Gout

What is Gout?

It is a common cause of arthritis (joint inflammation). It’s caused by a build-up of uric acid (hyperuricemia) in the blood, leading to crystals forming in the joint space.

These uric acid crystals inflame the surrounding tissue, triggering arthritis.

Excess uric acid can be due to a variety of causes, including:

  • Underexcretion. The kidneys are responsible for filtering out uric acid from the blood. In around 90% of cases, the kidneys fail to filter out enough uric acid, precipitating a build-up.
  • Overproduction. Due to genetics or diet, the body naturally produces too much uric acid, meaning your kidneys are overwhelmed.
  • Diet. Uric acid is produced from the breakdown of purines. Foods high in purines — like alcoholic beverages, red and organ meats, and seafood — will lead to higher purine levels and, by extension, raised uric acid production. Approximately 12% of gout in ankle cases can be attributed to diet.
  • Certain Medications. Certain medications, particularly blood pressure treatments, can cause higher uric acid levels. Cyclosporine is also associated with this condition.
  • Weight. Overweight individuals produce more uric acid, which the kidneys can struggle to eliminate.

There are many more risk factors for gout attacks. For example, middle-aged men and postmenopausal women are at greater risk, as are people with a family history of this condition. Recent surgery or trauma is associated with gout attacks, though the cause is unknown.

An episode of it is known as a “gout attack”. These attacks occur suddenly, even overnight, and are extremely painful. It is most frequently seen in the big toe — though other joints can be affected.

The most common symptoms of gout foot attack include:

  • Intense pain
  • Joint swelling
  • Redness
  • Joint stiffness
  • Warm joints
  • Tenderness in the joint

Gout attacks last a week or two before subsiding. In some cases, however, symptoms persist for years, especially if left untreated. Because the underlying cause of it is the same, attacks will likely recur again and again in the same joint or different joints.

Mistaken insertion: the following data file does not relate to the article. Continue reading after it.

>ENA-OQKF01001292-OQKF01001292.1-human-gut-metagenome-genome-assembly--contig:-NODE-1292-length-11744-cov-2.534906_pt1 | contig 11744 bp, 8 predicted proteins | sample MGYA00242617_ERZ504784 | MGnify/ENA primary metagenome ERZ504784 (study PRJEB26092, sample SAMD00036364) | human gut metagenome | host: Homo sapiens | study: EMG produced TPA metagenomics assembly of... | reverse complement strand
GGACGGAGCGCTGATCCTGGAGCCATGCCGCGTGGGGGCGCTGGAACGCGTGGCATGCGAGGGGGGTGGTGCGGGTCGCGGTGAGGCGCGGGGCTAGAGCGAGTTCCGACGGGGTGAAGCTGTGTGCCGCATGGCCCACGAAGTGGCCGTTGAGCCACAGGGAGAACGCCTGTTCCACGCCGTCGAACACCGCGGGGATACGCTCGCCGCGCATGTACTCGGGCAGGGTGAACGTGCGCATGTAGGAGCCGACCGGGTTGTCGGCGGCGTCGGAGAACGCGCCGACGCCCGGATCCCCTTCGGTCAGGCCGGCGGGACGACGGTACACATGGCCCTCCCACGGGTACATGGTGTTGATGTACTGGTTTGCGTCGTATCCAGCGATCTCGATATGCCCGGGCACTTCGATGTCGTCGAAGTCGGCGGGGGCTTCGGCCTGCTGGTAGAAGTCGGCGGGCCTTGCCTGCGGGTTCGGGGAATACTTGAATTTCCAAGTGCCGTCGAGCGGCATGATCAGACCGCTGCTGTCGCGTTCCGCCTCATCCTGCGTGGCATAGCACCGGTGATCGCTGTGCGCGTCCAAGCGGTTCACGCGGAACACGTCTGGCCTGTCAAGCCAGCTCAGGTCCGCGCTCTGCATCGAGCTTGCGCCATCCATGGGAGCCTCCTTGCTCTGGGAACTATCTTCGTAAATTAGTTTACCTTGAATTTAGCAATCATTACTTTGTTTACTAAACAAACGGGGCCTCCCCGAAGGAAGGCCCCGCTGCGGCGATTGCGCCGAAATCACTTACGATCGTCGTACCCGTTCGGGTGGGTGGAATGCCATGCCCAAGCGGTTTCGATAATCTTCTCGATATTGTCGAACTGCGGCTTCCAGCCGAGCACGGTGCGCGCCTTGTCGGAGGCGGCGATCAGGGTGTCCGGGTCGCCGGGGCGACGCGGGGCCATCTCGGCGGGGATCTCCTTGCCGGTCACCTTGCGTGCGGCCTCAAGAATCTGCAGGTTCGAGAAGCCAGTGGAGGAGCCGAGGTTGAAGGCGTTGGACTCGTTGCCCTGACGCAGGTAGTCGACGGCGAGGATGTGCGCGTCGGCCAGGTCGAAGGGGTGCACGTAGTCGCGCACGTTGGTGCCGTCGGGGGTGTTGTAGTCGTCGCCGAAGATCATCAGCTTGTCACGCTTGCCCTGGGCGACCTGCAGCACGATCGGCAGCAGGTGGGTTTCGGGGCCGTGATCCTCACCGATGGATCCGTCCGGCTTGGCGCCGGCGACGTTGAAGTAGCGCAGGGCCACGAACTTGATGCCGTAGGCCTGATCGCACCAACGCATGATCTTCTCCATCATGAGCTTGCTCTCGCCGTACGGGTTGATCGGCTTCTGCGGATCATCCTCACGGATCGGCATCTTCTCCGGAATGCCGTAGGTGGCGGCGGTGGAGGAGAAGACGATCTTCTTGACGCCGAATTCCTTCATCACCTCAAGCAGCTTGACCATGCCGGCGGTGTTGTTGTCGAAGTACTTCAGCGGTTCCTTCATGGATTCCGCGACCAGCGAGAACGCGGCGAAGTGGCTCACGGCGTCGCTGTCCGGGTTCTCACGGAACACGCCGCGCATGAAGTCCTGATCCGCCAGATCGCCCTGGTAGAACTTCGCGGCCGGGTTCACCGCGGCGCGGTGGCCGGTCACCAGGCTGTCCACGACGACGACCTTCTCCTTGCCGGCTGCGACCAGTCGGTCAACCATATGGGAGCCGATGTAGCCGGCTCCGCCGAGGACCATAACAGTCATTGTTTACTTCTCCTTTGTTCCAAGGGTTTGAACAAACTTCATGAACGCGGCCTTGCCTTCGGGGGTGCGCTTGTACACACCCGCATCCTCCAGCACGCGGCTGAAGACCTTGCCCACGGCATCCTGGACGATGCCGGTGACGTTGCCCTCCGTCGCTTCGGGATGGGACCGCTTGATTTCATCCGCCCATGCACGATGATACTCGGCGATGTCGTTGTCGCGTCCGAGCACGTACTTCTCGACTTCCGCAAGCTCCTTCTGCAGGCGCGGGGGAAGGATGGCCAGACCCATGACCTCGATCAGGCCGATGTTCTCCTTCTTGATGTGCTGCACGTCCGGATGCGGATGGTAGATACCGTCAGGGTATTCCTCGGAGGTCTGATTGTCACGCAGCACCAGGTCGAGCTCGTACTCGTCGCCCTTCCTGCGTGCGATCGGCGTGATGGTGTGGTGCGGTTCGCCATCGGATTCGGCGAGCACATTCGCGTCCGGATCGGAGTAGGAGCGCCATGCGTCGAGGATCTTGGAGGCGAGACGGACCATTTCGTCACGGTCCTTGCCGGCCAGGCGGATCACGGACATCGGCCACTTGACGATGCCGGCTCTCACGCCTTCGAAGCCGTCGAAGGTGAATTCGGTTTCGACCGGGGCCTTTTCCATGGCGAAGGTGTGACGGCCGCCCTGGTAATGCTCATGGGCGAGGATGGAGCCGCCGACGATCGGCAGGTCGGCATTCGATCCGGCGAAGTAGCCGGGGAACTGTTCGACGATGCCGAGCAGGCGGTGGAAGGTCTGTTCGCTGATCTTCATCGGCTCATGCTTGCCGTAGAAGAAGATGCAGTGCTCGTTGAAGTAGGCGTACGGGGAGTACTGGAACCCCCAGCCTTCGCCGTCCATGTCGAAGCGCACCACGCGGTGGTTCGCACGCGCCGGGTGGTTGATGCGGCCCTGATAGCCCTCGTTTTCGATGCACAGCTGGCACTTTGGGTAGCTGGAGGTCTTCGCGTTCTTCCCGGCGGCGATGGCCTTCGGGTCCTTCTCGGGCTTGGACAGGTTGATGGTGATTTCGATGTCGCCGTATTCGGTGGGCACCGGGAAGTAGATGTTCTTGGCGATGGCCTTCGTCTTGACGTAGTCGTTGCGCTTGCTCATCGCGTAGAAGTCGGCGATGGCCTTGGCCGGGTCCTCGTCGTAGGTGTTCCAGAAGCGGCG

All cases of this condition can benefit from seeing a foot doctor. In particular, patients struggling with sudden or severe joint pain should organize an appointment with a foot doctor for examination and treatment.

You can benefit from a session with an expert if you’ve experienced continual episodes or chronic conditions. They’ll be able to prescribe medication to reduce or prevent the incidence of attacks.

A foot doctor will review your medical history during an appointment and conduct a physical examination. They’ll feel the joint and ask you to perform some movements.

In addition, they’ll often take a sample of fluid from the joint to identify uric acid crystals and a blood sample to see if your blood uric acid levels are raised.

In some cases, an X-ray may also be taken to rule out other types of arthritis. Although relatively easy to diagnose, this condition can occasionally be confused with other conditions. MRI scans and ultrasounds are sometimes performed too.

There are two parts to treating this condition — symptom relief and uric acid reduction.

Immediate symptom relief involves using NSAIDs to reduce pain and swelling or steroids in severe cases. Some patients cannot take NSAIDs due to kidney problems, stomach ulcers, or other health problems.

Colchicine (Colcrys, Mitigare) — a gout-specific medication — is also used to provide fast relief within the first 24 hours of a gout attack.

To provide long-term prevention, the doctor uses “xanthine oxidase inhibitors” like allopurinol (Lopurin, Zyloprim) to reduce uric acid levels in the blood. Other gout foot prevention medications include febuxostat, pegloticase, and probenecid.

Lifestyle is a risk factor for this condition, and specific changes can reduce the incidence of attacks. Your foot doctor may also encourage you to:

  • Decrease your alcohol intake
  • Change your diet, avoiding purine-rich foods
  • Quit smoking
  • Commit to a weight loss and exercise program
  • Drink plenty of water

In severe cases with joint damage from hard deposits (tophi), surgery may be the last resort, including joint replacements, fusion, and tophi removal.

Our Foot Doctor can help provide relief.

Book an evaluation with Foot & Ankle Centers today.

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